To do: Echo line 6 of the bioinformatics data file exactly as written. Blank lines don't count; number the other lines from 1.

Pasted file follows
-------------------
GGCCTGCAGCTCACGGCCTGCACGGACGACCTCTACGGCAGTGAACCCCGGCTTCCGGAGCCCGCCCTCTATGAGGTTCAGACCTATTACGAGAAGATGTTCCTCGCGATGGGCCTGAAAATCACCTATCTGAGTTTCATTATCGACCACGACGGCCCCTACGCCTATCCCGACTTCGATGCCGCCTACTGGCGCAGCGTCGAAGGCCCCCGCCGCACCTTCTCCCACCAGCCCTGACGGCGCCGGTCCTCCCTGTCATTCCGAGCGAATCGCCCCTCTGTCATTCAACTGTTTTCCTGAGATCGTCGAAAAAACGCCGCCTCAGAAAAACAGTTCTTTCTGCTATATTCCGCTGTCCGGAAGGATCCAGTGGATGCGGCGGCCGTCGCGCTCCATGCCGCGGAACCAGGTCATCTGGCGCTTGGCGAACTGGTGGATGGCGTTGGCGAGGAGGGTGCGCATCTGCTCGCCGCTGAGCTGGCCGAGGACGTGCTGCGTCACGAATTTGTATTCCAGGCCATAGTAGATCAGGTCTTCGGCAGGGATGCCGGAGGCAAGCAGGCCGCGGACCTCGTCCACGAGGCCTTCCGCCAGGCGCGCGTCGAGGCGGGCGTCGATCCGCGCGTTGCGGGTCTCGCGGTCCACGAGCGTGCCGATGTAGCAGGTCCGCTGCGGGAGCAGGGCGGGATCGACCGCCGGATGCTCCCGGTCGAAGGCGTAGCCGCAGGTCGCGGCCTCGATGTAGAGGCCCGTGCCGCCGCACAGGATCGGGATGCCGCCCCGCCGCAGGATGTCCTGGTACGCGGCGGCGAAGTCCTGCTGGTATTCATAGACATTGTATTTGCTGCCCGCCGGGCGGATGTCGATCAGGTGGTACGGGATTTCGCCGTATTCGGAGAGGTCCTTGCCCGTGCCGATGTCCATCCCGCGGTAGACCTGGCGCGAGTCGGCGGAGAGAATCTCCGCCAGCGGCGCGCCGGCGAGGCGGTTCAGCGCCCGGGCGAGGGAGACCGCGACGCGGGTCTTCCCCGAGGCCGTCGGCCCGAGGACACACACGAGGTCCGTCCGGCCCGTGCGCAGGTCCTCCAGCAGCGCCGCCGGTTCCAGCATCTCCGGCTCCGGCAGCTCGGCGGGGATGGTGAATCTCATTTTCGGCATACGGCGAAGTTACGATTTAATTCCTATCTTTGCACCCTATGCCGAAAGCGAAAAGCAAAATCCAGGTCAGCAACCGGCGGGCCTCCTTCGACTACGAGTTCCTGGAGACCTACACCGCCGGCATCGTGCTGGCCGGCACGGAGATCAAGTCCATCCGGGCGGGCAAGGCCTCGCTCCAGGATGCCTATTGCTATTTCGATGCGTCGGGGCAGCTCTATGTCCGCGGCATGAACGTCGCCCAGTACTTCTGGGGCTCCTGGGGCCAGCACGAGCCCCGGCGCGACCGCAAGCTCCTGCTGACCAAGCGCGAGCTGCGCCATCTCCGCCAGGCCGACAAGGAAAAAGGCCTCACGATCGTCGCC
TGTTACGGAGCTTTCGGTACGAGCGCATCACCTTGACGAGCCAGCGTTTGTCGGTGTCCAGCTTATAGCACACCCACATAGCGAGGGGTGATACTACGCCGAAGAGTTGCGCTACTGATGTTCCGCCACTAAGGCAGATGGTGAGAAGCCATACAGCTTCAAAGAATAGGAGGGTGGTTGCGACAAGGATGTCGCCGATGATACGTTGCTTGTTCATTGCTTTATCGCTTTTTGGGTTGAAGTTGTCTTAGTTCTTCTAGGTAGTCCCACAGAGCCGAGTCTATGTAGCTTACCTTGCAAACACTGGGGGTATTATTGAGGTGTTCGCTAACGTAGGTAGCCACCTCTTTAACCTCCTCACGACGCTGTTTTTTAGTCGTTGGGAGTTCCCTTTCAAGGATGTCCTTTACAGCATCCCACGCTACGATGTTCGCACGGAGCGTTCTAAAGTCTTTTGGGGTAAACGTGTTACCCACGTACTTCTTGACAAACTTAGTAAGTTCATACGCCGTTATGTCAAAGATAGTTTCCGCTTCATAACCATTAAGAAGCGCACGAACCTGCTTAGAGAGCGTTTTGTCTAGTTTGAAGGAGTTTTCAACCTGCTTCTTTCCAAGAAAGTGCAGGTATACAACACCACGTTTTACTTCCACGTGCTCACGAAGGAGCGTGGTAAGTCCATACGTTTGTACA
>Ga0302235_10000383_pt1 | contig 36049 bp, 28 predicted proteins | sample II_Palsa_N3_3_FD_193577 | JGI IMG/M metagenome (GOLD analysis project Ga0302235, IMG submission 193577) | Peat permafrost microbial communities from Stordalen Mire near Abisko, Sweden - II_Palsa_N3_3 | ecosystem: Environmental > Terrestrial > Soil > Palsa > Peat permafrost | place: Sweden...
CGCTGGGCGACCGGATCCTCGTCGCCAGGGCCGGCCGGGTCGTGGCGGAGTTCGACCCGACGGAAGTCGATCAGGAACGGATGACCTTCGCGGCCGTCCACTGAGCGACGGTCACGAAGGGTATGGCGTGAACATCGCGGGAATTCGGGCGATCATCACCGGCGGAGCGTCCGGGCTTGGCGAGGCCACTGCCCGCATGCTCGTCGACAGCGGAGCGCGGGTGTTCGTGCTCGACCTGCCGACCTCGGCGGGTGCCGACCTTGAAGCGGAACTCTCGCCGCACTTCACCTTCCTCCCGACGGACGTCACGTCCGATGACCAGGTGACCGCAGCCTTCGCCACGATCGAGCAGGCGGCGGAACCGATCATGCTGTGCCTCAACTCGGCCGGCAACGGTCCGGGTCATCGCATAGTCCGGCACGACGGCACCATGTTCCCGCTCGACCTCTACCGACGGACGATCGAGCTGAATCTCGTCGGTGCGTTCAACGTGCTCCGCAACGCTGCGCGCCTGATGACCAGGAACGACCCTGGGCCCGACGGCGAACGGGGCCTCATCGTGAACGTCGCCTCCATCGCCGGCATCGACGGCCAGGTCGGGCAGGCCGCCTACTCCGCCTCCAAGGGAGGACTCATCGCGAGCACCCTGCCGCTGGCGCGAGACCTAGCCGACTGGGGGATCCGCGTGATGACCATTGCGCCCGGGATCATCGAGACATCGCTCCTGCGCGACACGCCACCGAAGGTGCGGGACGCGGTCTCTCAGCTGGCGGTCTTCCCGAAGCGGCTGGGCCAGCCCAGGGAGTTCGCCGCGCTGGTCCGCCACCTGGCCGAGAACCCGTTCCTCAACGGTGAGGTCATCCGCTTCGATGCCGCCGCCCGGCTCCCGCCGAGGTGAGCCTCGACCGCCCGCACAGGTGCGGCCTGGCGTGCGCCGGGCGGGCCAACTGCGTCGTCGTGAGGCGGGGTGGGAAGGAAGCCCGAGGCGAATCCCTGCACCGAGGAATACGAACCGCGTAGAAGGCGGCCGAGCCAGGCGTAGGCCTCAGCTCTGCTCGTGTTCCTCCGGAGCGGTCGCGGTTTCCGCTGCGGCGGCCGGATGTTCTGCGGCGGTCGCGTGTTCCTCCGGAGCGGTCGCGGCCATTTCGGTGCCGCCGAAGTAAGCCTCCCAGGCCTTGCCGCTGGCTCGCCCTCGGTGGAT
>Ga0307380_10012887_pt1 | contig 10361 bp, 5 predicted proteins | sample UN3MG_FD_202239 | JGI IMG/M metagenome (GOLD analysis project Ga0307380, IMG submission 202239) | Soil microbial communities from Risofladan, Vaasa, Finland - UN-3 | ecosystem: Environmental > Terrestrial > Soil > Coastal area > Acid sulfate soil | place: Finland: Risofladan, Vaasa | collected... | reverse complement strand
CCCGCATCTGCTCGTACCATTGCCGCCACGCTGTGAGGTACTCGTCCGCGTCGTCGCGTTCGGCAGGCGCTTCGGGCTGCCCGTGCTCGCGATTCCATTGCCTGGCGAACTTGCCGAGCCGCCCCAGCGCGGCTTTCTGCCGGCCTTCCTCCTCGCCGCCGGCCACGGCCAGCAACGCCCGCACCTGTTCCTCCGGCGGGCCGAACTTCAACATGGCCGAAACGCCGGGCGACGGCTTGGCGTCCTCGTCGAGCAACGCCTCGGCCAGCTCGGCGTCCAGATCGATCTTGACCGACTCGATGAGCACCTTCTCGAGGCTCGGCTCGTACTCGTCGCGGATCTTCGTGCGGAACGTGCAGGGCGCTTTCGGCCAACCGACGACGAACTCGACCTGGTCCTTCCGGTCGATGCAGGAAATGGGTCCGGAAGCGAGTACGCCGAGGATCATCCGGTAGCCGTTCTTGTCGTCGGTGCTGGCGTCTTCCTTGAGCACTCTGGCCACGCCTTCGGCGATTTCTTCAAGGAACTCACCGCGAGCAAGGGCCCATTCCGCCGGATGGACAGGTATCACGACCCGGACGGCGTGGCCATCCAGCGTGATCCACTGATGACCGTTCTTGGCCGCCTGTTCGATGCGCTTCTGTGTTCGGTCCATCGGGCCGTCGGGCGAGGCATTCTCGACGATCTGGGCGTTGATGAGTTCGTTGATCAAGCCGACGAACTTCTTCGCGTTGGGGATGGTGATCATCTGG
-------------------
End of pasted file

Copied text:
CCCGCATCTGCTCGTACCATTGCCGCCACGCTGTGAGGTACTCGTCCGCGTCGTCGCGTTCGGCAGGCGCTTCGGGCTGCCCGTGCTCGCGATTCCATTGCCTGGCGAACTTGCCGAGCCGCCCCAGCGCGGCTTTCTGCCGGCCTTCCTCCTCGCCGCCGGCCACGGCCAGCAACGCCCGCACCTGTTCCTCCGGCGGGCCGAACTTCAACATGGCCGAAACGCCGGGCGACGGCTTGGCGTCCTCGTCGAGCAACGCCTCGGCCAGCTCGGCGTCCAGATCGATCTTGACCGACTCGATGAGCACCTTCTCGAGGCTCGGCTCGTACTCGTCGCGGATCTTCGTGCGGAACGTGCAGGGCGCTTTCGGCCAACCGACGACGAACTCGACCTGGTCCTTCCGGTCGATGCAGGAAATGGGTCCGGAAGCGAGTACGCCGAGGATCATCCGGTAGCCGTTCTTGTCGTCGGTGCTGGCGTCTTCCTTGAGCACTCTGGCCACGCCTTCGGCGATTTCTTCAAGGAACTCACCGCGAGCAAGGGCCCATTCCGCCGGATGGACAGGTATCACGACCCGGACGGCGTGGCCATCCAGCGTGATCCACTGATGACCGTTCTTGGCCGCCTGTTCGATGCGCTTCTGTGTTCGGTCCATCGGGCCGTCGGGCGAGGCATTCTCGACGATCTGGGCGTTGATGAGTTCGTTGATCAAGCCGACGAACTTCTTCGCGTTGGGGATGGTGATCATCTGG